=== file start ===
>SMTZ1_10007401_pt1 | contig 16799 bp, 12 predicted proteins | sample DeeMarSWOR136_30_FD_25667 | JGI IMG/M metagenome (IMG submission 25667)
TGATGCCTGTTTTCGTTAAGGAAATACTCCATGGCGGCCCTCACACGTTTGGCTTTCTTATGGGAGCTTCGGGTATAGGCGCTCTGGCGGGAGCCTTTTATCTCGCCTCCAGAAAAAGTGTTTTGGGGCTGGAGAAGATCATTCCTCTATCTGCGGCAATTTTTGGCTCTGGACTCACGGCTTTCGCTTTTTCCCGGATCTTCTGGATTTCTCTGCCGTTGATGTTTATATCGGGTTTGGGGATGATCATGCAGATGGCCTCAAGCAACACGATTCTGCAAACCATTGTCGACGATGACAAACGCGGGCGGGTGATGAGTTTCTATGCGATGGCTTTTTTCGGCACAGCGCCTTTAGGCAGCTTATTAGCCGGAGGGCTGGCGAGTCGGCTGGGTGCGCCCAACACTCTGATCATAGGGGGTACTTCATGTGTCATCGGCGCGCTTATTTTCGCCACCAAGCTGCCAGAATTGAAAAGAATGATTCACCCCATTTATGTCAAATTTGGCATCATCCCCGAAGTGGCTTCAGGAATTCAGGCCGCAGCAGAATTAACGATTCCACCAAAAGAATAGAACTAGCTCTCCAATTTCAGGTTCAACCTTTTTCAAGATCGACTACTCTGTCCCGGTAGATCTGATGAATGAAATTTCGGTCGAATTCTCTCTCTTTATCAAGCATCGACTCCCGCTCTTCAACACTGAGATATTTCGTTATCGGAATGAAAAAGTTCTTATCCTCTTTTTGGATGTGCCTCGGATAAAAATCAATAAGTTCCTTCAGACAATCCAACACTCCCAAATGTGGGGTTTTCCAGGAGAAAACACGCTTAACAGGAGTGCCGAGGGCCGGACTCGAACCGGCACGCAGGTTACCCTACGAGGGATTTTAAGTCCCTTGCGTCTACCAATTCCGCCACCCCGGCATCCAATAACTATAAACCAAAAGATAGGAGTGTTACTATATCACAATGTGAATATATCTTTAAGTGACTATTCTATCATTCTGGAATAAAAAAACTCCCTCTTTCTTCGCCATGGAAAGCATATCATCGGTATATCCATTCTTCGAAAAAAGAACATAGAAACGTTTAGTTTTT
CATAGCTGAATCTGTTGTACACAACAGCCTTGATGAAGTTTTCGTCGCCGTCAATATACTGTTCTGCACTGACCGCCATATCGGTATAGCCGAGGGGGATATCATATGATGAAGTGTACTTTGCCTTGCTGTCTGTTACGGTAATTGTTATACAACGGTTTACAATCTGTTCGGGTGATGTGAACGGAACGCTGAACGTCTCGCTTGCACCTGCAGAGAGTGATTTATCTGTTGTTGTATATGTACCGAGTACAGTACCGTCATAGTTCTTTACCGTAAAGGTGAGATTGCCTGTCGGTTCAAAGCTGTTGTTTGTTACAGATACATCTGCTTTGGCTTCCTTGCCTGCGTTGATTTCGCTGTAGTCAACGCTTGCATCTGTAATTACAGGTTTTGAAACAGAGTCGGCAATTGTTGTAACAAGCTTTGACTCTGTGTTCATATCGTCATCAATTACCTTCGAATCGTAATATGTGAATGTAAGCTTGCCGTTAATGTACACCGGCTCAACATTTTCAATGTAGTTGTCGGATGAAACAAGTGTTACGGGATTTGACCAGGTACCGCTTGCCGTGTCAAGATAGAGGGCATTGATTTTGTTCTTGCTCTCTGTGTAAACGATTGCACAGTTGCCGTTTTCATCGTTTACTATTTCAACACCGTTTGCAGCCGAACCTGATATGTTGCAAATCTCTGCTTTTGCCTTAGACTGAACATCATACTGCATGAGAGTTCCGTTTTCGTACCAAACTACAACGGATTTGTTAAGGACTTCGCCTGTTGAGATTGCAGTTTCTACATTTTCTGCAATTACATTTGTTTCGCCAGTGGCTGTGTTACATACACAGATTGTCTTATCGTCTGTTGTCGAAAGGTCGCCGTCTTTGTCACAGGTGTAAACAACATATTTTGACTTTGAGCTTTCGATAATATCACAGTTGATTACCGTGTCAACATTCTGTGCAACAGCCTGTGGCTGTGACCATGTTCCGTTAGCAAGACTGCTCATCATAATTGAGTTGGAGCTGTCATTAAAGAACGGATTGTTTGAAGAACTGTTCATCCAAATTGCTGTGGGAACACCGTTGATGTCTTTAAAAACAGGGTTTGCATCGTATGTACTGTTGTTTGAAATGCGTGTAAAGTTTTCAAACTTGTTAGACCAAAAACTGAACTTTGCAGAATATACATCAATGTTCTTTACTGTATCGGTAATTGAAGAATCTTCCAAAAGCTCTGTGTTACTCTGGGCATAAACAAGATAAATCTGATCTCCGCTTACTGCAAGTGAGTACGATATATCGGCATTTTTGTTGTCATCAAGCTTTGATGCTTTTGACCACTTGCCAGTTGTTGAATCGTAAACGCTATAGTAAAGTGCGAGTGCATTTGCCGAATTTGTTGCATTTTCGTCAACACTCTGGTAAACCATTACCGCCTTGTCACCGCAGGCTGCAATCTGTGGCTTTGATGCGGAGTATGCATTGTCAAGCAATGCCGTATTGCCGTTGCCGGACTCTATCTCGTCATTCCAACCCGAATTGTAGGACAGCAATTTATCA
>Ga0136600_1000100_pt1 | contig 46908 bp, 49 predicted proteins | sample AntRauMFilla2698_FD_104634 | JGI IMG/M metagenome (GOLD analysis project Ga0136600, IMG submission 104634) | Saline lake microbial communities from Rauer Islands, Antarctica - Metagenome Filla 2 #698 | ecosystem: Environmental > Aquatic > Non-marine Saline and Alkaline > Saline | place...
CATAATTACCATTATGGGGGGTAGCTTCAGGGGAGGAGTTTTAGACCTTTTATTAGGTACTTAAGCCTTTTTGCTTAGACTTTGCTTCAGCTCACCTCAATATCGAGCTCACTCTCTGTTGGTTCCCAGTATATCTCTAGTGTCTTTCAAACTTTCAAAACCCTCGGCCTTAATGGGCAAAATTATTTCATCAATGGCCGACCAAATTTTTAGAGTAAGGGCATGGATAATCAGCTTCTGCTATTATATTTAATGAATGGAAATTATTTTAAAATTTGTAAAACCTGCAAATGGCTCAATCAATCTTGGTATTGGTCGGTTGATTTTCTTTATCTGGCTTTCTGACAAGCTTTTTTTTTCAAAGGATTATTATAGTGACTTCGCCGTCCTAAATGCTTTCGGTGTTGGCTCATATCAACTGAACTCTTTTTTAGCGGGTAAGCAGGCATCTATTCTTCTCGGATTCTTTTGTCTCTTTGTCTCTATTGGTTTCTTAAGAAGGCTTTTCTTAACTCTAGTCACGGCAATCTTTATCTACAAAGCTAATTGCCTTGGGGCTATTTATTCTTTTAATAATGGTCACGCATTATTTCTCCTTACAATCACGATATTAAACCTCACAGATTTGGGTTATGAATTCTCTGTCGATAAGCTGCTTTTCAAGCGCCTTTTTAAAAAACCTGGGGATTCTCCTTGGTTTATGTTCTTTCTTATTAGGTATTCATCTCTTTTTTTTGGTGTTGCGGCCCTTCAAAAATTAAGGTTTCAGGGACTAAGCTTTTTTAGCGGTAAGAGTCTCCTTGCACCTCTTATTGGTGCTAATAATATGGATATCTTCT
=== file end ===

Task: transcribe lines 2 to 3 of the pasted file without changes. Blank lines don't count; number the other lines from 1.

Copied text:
TGATGCCTGTTTTCGTTAAGGAAATACTCCATGGCGGCCCTCACACGTTTGGCTTTCTTATGGGAGCTTCGGGTATAGGCGCTCTGGCGGGAGCCTTTTATCTCGCCTCCAGAAAAAGTGTTTTGGGGCTGGAGAAGATCATTCCTCTATCTGCGGCAATTTTTGGCTCTGGACTCACGGCTTTCGCTTTTTCCCGGATCTTCTGGATTTCTCTGCCGTTGATGTTTATATCGGGTTTGGGGATGATCATGCAGATGGCCTCAAGCAACACGATTCTGCAAACCATTGTCGACGATGACAAACGCGGGCGGGTGATGAGTTTCTATGCGATGGCTTTTTTCGGCACAGCGCCTTTAGGCAGCTTATTAGCCGGAGGGCTGGCGAGTCGGCTGGGTGCGCCCAACACTCTGATCATAGGGGGTACTTCATGTGTCATCGGCGCGCTTATTTTCGCCACCAAGCTGCCAGAATTGAAAAGAATGATTCACCCCATTTATGTCAAATTTGGCATCATCCCCGAAGTGGCTTCAGGAATTCAGGCCGCAGCAGAATTAACGATTCCACCAAAAGAATAGAACTAGCTCTCCAATTTCAGGTTCAACCTTTTTCAAGATCGACTACTCTGTCCCGGTAGATCTGATGAATGAAATTTCGGTCGAATTCTCTCTCTTTATCAAGCATCGACTCCCGCTCTTCAACACTGAGATATTTCGTTATCGGAATGAAAAAGTTCTTATCCTCTTTTTGGATGTGCCTCGGATAAAAATCAATAAGTTCCTTCAGACAATCCAACACTCCCAAATGTGGGGTTTTCCAGGAGAAAACACGCTTAACAGGAGTGCCGAGGGCCGGACTCGAACCGGCACGCAGGTTACCCTACGAGGGATTTTAAGTCCCTTGCGTCTACCAATTCCGCCACCCCGGCATCCAATAACTATAAACCAAAAGATAGGAGTGTTACTATATCACAATGTGAATATATCTTTAAGTGACTATTCTATCATTCTGGAATAAAAAAACTCCCTCTTTCTTCGCCATGGAAAGCATATCATCGGTATATCCATTCTTCGAAAAAAGAACATAGAAACGTTTAGTTTTT
CATAGCTGAATCTGTTGTACACAACAGCCTTGATGAAGTTTTCGTCGCCGTCAATATACTGTTCTGCACTGACCGCCATATCGGTATAGCCGAGGGGGATATCATATGATGAAGTGTACTTTGCCTTGCTGTCTGTTACGGTAATTGTTATACAACGGTTTACAATCTGTTCGGGTGATGTGAACGGAACGCTGAACGTCTCGCTTGCACCTGCAGAGAGTGATTTATCTGTTGTTGTATATGTACCGAGTACAGTACCGTCATAGTTCTTTACCGTAAAGGTGAGATTGCCTGTCGGTTCAAAGCTGTTGTTTGTTACAGATACATCTGCTTTGGCTTCCTTGCCTGCGTTGATTTCGCTGTAGTCAACGCTTGCATCTGTAATTACAGGTTTTGAAACAGAGTCGGCAATTGTTGTAACAAGCTTTGACTCTGTGTTCATATCGTCATCAATTACCTTCGAATCGTAATATGTGAATGTAAGCTTGCCGTTAATGTACACCGGCTCAACATTTTCAATGTAGTTGTCGGATGAAACAAGTGTTACGGGATTTGACCAGGTACCGCTTGCCGTGTCAAGATAGAGGGCATTGATTTTGTTCTTGCTCTCTGTGTAAACGATTGCACAGTTGCCGTTTTCATCGTTTACTATTTCAACACCGTTTGCAGCCGAACCTGATATGTTGCAAATCTCTGCTTTTGCCTTAGACTGAACATCATACTGCATGAGAGTTCCGTTTTCGTACCAAACTACAACGGATTTGTTAAGGACTTCGCCTGTTGAGATTGCAGTTTCTACATTTTCTGCAATTACATTTGTTTCGCCAGTGGCTGTGTTACATACACAGATTGTCTTATCGTCTGTTGTCGAAAGGTCGCCGTCTTTGTCACAGGTGTAAACAACATATTTTGACTTTGAGCTTTCGATAATATCACAGTTGATTACCGTGTCAACATTCTGTGCAACAGCCTGTGGCTGTGACCATGTTCCGTTAGCAAGACTGCTCATCATAATTGAGTTGGAGCTGTCATTAAAGAACGGATTGTTTGAAGAACTGTTCATCCAAATTGCTGTGGGAACACCGTTGATGTCTTTAAAAACAGGGTTTGCATCGTATGTACTGTTGTTTGAAATGCGTGTAAAGTTTTCAAACTTGTTAGACCAAAAACTGAACTTTGCAGAATATACATCAATGTTCTTTACTGTATCGGTAATTGAAGAATCTTCCAAAAGCTCTGTGTTACTCTGGGCATAAACAAGATAAATCTGATCTCCGCTTACTGCAAGTGAGTACGATATATCGGCATTTTTGTTGTCATCAAGCTTTGATGCTTTTGACCACTTGCCAGTTGTTGAATCGTAAACGCTATAGTAAAGTGCGAGTGCATTTGCCGAATTTGTTGCATTTTCGTCAACACTCTGGTAAACCATTACCGCCTTGTCACCGCAGGCTGCAATCTGTGGCTTTGATGCGGAGTATGCATTGTCAAGCAATGCCGTATTGCCGTTGCCGGACTCTATCTCGTCATTCCAACCCGAATTGTAGGACAGCAATTTATCA